The matter was adjourned to November 16 by the court.
The Lagos State Government has said that despite the several ongoing harassments of commercial motorcycle operators and seizure of their motorcycles by enforcement agencies, it is yet to begin the implementation of the new traffic law which bans the cyclists from major roads in the state.
The State Government made this claim to a Lagos High Court on Wednesday, through the State’s Attorney General and Commissioner of Justice, Ade Ipaye; and his predecessor and Professor of Law, Yemi Osibajo.
Both men, Messrs Ipaye and Osibajo, told the court that the state has not started implementing the law banning the Okada riders from operation.
The motorcyclists, under the aegis of Incorporated Trustees of All Nigerians Autobike Commercial Owners and Workers Association, dragged the state to court to reverse the ban of their activities in most parts of the state, particularly on the federal highways.
Joined in the suit, as defendants, are the Lagos State Government, the State’s Attorney General, and the House of Assembly. Mr. Ipaye represented himself and the Lagos State Government; while Mr. Osibajo, is standing in for the House of Assembly.
“There are no such facts as alleged by the defendants,” Mr. Ipaye said, in response to claims that they have begun enforcement.
The Attorney General insinuated that the activities of the enforcement agencies were not directly related to the Lagos Traffic Law.
“The Okada riders went on rampage on Monday…. Enforcement agencies are not parties to this matter. I can’t on their behalf say to this court that they will not do their duty,” Mr. Ipaye said.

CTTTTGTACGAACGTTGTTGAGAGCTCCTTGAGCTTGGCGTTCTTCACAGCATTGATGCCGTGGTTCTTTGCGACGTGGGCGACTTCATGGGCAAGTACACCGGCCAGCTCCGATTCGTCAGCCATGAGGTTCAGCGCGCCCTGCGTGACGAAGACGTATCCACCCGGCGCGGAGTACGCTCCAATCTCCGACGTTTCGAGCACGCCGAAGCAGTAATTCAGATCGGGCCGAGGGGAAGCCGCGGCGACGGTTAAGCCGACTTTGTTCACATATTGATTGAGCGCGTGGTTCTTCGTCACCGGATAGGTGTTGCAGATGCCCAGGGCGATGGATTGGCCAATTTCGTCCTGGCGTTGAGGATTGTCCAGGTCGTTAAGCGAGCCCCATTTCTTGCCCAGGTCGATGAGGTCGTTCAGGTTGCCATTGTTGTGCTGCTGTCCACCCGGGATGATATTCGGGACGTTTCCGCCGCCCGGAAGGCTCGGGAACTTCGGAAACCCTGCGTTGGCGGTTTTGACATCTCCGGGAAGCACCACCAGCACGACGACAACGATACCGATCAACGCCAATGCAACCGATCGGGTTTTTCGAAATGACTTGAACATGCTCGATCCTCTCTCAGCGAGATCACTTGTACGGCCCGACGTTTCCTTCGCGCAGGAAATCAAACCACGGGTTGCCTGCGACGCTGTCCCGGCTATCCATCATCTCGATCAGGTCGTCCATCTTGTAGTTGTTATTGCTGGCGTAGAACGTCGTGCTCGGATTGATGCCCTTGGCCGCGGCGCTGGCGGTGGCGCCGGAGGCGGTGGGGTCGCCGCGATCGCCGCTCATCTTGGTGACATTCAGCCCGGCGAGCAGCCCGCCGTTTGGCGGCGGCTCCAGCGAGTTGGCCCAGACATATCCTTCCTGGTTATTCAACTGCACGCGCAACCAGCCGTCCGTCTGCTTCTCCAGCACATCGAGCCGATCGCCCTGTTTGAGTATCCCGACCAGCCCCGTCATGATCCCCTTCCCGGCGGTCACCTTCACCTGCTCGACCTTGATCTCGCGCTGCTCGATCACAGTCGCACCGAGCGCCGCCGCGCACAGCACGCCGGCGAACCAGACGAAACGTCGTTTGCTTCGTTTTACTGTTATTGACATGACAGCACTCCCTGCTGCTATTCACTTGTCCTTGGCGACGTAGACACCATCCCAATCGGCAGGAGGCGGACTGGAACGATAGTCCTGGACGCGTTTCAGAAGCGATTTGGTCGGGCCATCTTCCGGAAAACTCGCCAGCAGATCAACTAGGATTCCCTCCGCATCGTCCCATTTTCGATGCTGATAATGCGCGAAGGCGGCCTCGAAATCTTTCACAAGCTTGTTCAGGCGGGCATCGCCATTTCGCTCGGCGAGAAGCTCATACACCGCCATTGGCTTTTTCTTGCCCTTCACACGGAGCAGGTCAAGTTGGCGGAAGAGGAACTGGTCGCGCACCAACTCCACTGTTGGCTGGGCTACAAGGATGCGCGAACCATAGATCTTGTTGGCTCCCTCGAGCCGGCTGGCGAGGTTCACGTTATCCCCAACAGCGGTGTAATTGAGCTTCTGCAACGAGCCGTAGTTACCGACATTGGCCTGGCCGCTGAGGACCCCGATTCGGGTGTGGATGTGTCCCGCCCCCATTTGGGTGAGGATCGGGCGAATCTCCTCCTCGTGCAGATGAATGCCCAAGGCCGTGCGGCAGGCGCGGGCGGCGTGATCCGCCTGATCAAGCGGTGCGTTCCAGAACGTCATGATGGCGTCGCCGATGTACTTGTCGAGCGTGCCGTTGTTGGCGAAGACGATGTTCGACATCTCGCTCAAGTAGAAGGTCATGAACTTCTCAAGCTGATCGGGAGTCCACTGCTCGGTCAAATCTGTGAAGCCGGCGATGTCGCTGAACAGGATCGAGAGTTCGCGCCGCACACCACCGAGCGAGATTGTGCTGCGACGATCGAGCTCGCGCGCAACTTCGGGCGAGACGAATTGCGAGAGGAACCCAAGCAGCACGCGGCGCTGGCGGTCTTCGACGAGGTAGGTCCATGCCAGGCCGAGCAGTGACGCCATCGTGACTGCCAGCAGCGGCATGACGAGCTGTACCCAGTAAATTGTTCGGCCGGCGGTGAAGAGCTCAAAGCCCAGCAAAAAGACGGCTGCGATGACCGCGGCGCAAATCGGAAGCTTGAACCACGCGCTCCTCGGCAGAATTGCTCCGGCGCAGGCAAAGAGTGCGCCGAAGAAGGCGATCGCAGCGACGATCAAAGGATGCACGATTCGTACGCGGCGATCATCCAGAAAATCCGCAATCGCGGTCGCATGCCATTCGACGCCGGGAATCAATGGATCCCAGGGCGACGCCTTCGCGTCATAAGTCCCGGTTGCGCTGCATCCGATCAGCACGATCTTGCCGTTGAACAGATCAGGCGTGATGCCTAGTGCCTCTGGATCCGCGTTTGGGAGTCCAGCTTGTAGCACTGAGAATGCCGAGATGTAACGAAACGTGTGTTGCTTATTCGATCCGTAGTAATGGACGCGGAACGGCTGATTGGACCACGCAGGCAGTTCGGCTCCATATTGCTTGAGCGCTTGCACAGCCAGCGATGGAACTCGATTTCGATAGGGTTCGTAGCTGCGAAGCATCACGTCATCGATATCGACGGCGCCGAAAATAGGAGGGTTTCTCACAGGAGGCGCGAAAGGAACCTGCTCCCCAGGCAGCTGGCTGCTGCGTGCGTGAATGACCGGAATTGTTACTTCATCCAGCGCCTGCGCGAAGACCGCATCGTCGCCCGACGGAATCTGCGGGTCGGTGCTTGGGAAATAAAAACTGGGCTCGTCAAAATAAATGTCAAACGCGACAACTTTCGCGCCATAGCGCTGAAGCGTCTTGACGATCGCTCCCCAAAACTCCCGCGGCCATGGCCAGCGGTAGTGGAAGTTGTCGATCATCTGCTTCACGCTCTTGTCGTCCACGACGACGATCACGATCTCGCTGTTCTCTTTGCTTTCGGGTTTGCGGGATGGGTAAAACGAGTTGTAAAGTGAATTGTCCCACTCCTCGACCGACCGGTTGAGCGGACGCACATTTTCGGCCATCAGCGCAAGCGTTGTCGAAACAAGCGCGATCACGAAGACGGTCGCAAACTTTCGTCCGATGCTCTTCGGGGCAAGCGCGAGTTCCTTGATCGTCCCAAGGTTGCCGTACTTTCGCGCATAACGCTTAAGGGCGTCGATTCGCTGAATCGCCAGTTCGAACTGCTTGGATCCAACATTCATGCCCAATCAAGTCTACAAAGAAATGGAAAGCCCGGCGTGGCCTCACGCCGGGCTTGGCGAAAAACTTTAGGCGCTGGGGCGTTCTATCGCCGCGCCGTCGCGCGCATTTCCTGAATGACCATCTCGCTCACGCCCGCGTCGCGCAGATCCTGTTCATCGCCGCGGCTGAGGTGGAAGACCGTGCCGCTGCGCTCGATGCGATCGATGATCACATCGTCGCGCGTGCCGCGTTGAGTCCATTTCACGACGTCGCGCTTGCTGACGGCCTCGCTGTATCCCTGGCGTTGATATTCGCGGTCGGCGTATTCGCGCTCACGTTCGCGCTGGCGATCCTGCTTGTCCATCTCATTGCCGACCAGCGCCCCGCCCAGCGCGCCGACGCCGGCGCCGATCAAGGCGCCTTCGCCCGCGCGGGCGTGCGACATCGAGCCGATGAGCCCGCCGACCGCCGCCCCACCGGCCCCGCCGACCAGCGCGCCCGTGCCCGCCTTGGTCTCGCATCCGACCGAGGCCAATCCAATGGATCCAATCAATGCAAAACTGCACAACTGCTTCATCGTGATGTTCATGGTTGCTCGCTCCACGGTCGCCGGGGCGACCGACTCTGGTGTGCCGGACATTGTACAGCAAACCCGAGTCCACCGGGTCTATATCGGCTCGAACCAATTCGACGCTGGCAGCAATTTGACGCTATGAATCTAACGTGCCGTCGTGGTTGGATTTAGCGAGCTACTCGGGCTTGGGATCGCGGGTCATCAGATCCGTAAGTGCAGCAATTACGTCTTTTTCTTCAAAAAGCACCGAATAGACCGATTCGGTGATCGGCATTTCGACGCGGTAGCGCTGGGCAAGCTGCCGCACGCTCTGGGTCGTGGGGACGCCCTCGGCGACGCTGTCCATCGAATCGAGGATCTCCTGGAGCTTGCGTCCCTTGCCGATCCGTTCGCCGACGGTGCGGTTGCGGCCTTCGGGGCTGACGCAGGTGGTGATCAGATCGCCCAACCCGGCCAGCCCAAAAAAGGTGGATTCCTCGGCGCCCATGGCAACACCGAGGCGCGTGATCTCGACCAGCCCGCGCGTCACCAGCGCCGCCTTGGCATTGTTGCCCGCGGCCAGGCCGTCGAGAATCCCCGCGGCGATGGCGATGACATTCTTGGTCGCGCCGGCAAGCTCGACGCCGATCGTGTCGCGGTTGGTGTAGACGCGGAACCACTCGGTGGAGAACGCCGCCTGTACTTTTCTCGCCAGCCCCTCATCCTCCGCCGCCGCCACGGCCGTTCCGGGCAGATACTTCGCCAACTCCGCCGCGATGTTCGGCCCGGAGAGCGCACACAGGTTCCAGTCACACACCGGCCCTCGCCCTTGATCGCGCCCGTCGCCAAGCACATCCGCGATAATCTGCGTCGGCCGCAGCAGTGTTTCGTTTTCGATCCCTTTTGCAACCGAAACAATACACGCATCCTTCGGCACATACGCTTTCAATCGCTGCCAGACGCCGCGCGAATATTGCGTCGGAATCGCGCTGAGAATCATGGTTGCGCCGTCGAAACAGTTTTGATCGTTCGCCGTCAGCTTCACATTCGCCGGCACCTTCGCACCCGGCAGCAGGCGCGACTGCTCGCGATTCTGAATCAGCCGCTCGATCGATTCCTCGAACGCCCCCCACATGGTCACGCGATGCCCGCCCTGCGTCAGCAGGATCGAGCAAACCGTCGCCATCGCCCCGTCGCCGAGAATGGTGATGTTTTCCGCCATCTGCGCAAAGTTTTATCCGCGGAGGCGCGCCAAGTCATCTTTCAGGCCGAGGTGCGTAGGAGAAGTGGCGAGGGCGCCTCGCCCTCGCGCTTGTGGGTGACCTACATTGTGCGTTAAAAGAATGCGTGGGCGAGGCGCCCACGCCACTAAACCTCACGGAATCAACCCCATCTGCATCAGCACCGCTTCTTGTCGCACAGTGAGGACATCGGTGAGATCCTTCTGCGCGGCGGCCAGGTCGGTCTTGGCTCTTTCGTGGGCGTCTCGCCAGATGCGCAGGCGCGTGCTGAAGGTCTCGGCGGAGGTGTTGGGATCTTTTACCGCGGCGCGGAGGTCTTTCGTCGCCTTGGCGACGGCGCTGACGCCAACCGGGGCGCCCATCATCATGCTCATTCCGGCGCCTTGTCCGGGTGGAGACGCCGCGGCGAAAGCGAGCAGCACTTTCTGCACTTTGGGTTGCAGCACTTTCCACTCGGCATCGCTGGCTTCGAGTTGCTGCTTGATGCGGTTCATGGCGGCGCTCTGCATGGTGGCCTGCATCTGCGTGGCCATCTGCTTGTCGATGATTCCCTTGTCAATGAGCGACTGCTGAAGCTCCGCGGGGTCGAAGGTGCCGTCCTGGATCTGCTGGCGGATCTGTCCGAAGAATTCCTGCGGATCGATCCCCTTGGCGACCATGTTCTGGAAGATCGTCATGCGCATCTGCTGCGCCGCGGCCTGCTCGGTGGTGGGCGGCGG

Counsel to the motorcyclists, Bamidele Aturu, expressed his shock at the statements of the State’s counsels.
Mr. Aturu said that he was “startled” at the state’s claim that they are a separate entity from the enforcement agencies.
“The Commissioner of Police takes instruction from the governor in respect of enforcement,” he said.
At the court, on Wednesday, the motorcyclists filled the court room to the brim, most of them spilling into the corridor. Others, armed with placards, waited outside the high court’s premises.
“The defendants have no power whatsoever to make any law to regulate traffic on any of the federal trunk or highway roads listed in Schedule II to the Lagos State Road Traffic Law, No 4 of 2012 and in the Federal Highways Act, cap F13, Laws of the Federation of Nigeria, 2004,” the motorcyclists said in their court arguments.
Mr. Aturu prayed the court to grant an accelerated hearing of the main suit “so that we can deal with this matter.” He also withdrew an initial suit for interlocutory injunction in which he asked the court to restrain the state from enforcement of the law.
The court adjourned the hearing to November 16.